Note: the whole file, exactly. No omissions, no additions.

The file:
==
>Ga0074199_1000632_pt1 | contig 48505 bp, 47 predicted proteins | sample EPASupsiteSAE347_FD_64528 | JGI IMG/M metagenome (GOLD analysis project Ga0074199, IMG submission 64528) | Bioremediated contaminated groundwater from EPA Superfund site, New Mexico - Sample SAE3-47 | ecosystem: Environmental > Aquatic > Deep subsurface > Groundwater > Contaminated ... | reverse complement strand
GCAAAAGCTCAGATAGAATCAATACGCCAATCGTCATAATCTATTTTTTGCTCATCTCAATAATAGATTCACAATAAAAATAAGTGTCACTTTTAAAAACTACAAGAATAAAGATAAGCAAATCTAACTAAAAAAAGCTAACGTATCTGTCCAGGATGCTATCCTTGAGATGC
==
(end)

>Ga0074199_1000632_pt1 | contig 48505 bp, 47 predicted proteins | sample EPASupsiteSAE347_FD_64528 | JGI IMG/M metagenome (GOLD analysis project Ga0074199, IMG submission 64528) | Bioremediated contaminated groundwater from EPA Superfund site, New Mexico - Sample SAE3-47 | ecosystem: Environmental > Aquatic > Deep subsurface > Groundwater > Contaminated ... | reverse complement strand
GCAAAAGCTCAGATAGAATCAATACGCCAATCGTCATAATCTATTTTTTGCTCATCTCAATAATAGATTCACAATAAAAATAAGTGTCACTTTTAAAAACTACAAGAATAAAGATAAGCAAATCTAACTAAAAAAAGCTAACGTATCTGTCCAGGATGCTATCCTTGAGATGC